Jesus said on the night He was betrayed, “When the Spirit of Truth comes, He will guide you into all truth…He will glorify Me, for He will take what is mine and declare it to you.” (Jn. 16:13-14) That’s what we’re building on when we say, “The Holy Spirit has called me by the Gospel, enlightened me with His gifts, sanctified and kept me in the true faith.” The work of the Spirit is to point us to Christ, to bring us into the Christian faith. He is the one who calls us out of darkness into Christ’s marvelous light. He takes the forgiveness which Christ won for us and declares it to us. In short, it is the Holy Spirit’s work to make us holy by bringing us to and sustaining us in the Christian faith. This is a necessary work, too, because without it we would without doubt perish eternally.
We say in the meaning of the Third Article that we (“I”) cannot by our own reason or strength believe in Jesus Christ or come to Him. I’m repeating myself, I know, but this is what the Creed does – it takes the teachings of Scripture and puts them into a smaller chunk. Here, the teaching that is made smaller is what the Scriptures say about our fallen human nature. In Confirmation class, we spend a good amount of time talking about Original Sin. We do it in class because it’s hard, once we’re adults, to fathom this – that ever since the Fall, human nature is corrupt. We are not good by nature. Instead, we’re really bad; dead, even. This is totally different from what the world says, and what we, even, want to tell ourselves. But remember, we want our faith to be formed by Scripture and not opinion. So, what does the Scripture say? St. Paul wrote to the Ephesians, “You were dead in trespasses and sins…[living] in the passions of our flesh, carrying out the desires of the body and the mind, and were by nature children of wrath.” (Eph. 2:1-3)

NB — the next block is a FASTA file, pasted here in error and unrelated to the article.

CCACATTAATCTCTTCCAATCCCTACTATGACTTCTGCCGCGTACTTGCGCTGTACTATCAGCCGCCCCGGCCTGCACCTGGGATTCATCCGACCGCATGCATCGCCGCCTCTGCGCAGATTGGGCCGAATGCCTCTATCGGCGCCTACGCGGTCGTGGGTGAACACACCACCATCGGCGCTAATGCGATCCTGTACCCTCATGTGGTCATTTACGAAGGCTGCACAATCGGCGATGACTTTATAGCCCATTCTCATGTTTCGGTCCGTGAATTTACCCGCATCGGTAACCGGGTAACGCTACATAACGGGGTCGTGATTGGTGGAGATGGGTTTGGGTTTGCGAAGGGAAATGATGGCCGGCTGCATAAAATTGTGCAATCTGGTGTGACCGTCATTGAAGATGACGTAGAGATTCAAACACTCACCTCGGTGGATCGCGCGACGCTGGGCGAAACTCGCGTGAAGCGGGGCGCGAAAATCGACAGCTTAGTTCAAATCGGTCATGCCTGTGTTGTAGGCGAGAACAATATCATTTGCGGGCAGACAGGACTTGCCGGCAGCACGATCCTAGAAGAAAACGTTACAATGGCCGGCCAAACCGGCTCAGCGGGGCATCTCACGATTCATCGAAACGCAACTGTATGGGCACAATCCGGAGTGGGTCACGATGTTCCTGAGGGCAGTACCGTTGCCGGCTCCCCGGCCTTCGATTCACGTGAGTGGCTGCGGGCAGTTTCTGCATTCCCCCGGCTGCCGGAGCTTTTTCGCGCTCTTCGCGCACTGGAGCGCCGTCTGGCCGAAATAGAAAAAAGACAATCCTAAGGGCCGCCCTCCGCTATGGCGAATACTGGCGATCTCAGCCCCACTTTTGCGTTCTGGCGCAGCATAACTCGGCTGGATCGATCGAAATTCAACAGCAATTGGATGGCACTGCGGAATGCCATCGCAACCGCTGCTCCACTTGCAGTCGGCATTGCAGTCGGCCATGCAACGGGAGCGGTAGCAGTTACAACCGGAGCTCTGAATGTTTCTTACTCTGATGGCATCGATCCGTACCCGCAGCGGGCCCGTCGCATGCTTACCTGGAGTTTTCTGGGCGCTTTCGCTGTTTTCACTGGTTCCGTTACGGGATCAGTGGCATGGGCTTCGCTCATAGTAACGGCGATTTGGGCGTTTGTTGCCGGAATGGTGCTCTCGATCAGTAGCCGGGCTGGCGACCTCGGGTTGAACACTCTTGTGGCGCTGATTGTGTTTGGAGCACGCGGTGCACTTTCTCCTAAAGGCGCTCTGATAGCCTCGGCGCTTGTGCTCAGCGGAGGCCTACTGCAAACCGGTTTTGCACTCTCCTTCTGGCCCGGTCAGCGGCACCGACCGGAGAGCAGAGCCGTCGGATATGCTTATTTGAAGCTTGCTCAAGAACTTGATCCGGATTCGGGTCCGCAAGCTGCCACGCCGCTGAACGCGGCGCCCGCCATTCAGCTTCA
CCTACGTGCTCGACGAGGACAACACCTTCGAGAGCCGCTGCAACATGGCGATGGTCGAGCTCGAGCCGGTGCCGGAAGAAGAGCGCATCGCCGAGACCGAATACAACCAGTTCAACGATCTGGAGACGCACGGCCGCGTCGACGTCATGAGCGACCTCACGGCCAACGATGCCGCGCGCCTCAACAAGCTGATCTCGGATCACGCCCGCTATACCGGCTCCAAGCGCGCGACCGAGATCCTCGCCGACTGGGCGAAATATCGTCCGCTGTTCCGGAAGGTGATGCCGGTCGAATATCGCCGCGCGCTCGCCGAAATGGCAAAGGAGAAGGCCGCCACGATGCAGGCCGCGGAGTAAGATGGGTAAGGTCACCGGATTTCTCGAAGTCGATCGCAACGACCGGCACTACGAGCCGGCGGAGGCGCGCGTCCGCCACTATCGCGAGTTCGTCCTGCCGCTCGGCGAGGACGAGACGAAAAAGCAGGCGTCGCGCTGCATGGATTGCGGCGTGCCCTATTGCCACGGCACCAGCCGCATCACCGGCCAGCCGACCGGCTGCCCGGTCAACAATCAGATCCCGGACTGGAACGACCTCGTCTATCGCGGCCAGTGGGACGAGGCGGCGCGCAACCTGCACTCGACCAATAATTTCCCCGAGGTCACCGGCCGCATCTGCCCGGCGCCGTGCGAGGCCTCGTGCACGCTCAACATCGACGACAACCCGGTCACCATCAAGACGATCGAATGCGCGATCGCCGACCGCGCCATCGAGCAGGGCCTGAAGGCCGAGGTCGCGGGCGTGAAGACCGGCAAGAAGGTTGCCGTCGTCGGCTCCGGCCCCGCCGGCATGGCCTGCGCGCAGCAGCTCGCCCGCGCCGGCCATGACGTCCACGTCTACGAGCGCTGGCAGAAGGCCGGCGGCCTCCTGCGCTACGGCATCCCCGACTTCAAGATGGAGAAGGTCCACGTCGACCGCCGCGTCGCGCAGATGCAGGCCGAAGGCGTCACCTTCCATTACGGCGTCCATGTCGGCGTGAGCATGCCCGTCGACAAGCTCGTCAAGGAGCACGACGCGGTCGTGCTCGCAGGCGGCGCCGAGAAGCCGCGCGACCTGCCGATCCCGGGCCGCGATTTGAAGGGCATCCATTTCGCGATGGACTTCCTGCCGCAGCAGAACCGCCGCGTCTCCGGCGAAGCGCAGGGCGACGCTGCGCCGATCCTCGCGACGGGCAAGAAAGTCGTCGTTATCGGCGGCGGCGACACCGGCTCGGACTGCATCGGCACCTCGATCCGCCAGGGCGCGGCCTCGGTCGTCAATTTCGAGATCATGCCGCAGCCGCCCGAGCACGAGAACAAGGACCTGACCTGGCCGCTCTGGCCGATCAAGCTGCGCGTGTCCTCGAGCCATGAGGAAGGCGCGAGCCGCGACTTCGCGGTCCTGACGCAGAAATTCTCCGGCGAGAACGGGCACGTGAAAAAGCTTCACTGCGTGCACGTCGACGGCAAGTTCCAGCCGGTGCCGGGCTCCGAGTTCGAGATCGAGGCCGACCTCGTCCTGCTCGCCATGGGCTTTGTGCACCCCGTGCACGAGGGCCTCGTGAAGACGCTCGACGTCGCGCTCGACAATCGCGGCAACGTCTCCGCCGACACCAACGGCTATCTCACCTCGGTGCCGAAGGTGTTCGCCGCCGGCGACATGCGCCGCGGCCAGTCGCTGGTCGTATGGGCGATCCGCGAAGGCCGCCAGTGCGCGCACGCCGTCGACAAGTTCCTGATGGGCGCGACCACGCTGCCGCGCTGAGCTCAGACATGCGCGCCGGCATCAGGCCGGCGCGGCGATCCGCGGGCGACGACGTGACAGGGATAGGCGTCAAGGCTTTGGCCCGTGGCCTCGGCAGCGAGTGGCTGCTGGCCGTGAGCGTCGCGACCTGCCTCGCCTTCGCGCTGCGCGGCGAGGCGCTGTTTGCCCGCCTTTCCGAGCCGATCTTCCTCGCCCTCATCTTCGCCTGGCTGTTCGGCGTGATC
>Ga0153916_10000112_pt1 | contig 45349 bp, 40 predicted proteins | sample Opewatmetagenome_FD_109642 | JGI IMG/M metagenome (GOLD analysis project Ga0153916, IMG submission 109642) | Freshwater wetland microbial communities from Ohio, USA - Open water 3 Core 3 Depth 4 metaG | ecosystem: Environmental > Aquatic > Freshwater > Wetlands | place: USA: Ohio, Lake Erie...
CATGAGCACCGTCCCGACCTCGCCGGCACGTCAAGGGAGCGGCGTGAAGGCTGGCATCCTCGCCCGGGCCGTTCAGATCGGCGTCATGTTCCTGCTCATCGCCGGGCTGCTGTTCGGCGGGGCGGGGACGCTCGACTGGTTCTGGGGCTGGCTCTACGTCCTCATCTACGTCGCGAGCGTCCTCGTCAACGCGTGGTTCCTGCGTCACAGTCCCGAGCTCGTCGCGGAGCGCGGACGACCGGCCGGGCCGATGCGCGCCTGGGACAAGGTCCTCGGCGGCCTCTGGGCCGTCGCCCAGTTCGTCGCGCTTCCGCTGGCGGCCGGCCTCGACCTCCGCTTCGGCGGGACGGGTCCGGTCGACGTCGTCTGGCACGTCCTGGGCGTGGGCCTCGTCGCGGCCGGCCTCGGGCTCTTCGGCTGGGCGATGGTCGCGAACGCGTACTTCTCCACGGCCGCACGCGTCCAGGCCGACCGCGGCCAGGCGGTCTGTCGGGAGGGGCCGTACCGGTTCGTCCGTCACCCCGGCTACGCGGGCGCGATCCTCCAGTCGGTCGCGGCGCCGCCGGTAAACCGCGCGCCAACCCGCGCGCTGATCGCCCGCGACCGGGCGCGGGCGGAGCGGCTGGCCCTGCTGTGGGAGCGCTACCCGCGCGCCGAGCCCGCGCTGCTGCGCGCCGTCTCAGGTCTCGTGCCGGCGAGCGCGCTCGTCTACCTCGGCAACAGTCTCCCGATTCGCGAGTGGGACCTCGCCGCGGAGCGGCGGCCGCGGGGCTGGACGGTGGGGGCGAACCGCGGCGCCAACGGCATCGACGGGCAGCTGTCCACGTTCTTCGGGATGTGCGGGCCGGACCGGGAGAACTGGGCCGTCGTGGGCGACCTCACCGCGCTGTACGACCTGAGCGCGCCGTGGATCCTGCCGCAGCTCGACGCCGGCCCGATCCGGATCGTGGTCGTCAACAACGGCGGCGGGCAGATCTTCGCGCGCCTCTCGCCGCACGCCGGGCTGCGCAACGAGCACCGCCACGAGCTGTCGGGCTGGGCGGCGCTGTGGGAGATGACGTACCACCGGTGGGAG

Original Sin means that, though we have freedom of choice in most areas of our lives, this freedom does not extend to spiritual matters. Instead, we are born at enmity with God – in hostility toward Him. We are born without faith in God, without love for Him, and without the ability to bring those things about in our own hearts. St. Paul wrote to the Romans, “The mind that is set on the flesh is hostile to God, for it does not submit to God’s law; indeed, it cannot;” to the Corinthians, “The natural person does not accept the things of the Spirit of God, for they are folly to him, and he is not able to understand them.” (Rom. 8:7; 1 Cor. 2:14) Jesus Himself said in the Gospel that men prefer the darkness of sin to the light of God and, “No one can come to Me unless the Father who sent Me draws him.” (Jn. 5:44)